Drug use isn’t just for players in the MLB anymore, the league just fired an umpire for failing a drug test for the first time in league history. The ump was let go for what at first were unknown reasons on June 14, with the league only announcing that a Triple A ump had been promoted and that Brian Runge had been dismissed. After it was revealed to be the result of a failed drug test, it begs the question why was an umpire treated differently than a player who fails a drug test?
Reports from the Associated Press reveal that two sources close to the incident have spoken on the condition of anonymity that Runge failed a drug test, they are remaining anonymous due to the fact that the league has not released a statement saying this.
According to the source, Runge failed at least one drug test. After failing the test, the league and Brian Runge met together and came to terms on an agreement that would enable him to remain an MLB umpire. However these terms must not have been followed, as he has been relieved of his duties.
The AP was unable to uncover the exact drug that Runge tested positive for. The President of the American Umpires Association, Joe West, declined for comment on the issue.
43 year old Brian Runge was attempting to come off of a knee injury and return to the Major Leagues this season. He umped several games during spring training, but was yet to make it back for a regular season game. He had been umping since 1999. His resume included three playoff appearances and last year’s All-Star game.
Chris Conroy has been promoted from Triple-A to take his place. He has filled in for 267 games in his career that dates back to 2010. He will now have a permanent position in the majors.
The fact we don’t know what drug caused Umpire Brian Runge to be relieved of his duties is not really an issue. Had a player tested positive for whatever drug Runge had in his system, the player only would have been suspended. So why does the league treat umpires differently than players?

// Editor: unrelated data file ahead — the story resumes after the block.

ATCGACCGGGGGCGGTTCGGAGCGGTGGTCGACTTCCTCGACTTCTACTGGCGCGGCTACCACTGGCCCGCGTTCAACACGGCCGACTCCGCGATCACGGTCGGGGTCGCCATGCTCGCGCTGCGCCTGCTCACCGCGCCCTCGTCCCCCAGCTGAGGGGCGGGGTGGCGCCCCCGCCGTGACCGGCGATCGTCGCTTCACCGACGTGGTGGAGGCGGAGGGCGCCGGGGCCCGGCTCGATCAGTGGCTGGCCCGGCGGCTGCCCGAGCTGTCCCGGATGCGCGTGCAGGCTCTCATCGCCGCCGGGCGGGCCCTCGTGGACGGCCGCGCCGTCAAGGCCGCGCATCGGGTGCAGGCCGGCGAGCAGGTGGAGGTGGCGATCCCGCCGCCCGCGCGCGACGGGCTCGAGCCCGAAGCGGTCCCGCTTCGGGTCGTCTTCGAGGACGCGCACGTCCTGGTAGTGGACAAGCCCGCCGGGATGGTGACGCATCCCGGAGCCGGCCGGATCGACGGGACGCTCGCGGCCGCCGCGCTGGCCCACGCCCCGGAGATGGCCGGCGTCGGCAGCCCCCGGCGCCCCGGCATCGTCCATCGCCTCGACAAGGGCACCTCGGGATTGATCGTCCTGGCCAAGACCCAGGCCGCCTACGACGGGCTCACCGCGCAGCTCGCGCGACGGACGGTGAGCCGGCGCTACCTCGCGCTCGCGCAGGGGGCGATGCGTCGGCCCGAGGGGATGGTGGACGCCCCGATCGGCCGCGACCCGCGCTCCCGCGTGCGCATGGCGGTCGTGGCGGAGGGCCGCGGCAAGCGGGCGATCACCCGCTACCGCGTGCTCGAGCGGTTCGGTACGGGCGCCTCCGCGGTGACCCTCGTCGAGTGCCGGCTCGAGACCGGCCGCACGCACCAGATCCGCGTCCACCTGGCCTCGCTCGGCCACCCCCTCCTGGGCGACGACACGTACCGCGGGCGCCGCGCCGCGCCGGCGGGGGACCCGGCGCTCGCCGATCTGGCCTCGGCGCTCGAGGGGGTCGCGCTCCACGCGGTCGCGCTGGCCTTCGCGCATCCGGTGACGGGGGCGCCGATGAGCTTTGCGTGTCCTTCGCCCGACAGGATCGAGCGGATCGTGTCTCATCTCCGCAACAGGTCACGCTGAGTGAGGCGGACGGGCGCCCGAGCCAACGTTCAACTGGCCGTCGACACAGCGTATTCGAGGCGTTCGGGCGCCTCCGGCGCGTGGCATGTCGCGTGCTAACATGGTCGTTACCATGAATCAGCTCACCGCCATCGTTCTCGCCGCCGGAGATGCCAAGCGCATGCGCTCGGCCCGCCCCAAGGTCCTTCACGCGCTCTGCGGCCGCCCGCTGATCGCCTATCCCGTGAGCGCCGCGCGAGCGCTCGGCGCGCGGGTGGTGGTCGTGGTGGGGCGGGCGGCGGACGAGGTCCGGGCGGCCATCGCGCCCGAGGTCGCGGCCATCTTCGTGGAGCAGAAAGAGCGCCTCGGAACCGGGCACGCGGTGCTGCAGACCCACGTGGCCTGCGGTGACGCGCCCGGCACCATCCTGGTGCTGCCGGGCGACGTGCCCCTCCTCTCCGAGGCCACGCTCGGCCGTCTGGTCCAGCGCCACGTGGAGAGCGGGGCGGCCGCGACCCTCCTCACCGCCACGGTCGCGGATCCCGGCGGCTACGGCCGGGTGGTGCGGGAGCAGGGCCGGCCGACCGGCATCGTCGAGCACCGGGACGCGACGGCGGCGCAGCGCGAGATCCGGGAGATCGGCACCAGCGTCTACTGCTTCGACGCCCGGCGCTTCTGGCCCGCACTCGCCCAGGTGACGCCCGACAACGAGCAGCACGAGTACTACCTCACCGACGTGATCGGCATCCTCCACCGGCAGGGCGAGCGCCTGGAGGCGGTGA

All players and umpires are subject to the same random drug tests throughout the season, however the treatment they receive as a result of failing a test is apparently vastly different.
This season alone, 26 players have been suspended as a result of testing positive for banned substances. All players who tested positive, regardless of how big or little a star they were, did not lose their job. These men are in a far larger spotlight than an umpire, and the league would make a much larger statement against drug use by letting go of a player who tested positive.
This year’s biggest names to serve suspensions as a result of failed drug tests include pitcher Bartolo Colon of the Oakland Athletics, catcher Carlos Ruiz of the Philadelphia Phillies, and catcher Yasmani Grandal of the San Diego Padres. All were suspended, not fired, showing that the league treats the drug use of players and umpires differently.
Take the high profile investigation into Biogenesis of America that has recently has placed 20 major league players in the center of the performance enhancing drug spotlight. Two of the league’s superstars, Ryan Braun and Alex Rodriguez, are at the center of the investigation and could face 100 game suspensions. However in no way are the careers of these two men in jeopardy. Yes, they would miss two-thirds of a season, but then they would be allowed to return to play as normal. Why would this be the case for players and not umpires?
Firing an umpire for failing a drug test is a move that showcases the preferential treatment athletes in the MLB receive over everyone else in an organization, why else would the league fire Runge while they only suspend star players such as Braun and A-Rod?
Is this right of the league to do? Let me know what you think in the poll below.
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Senior Sports Editor
The Guardian Express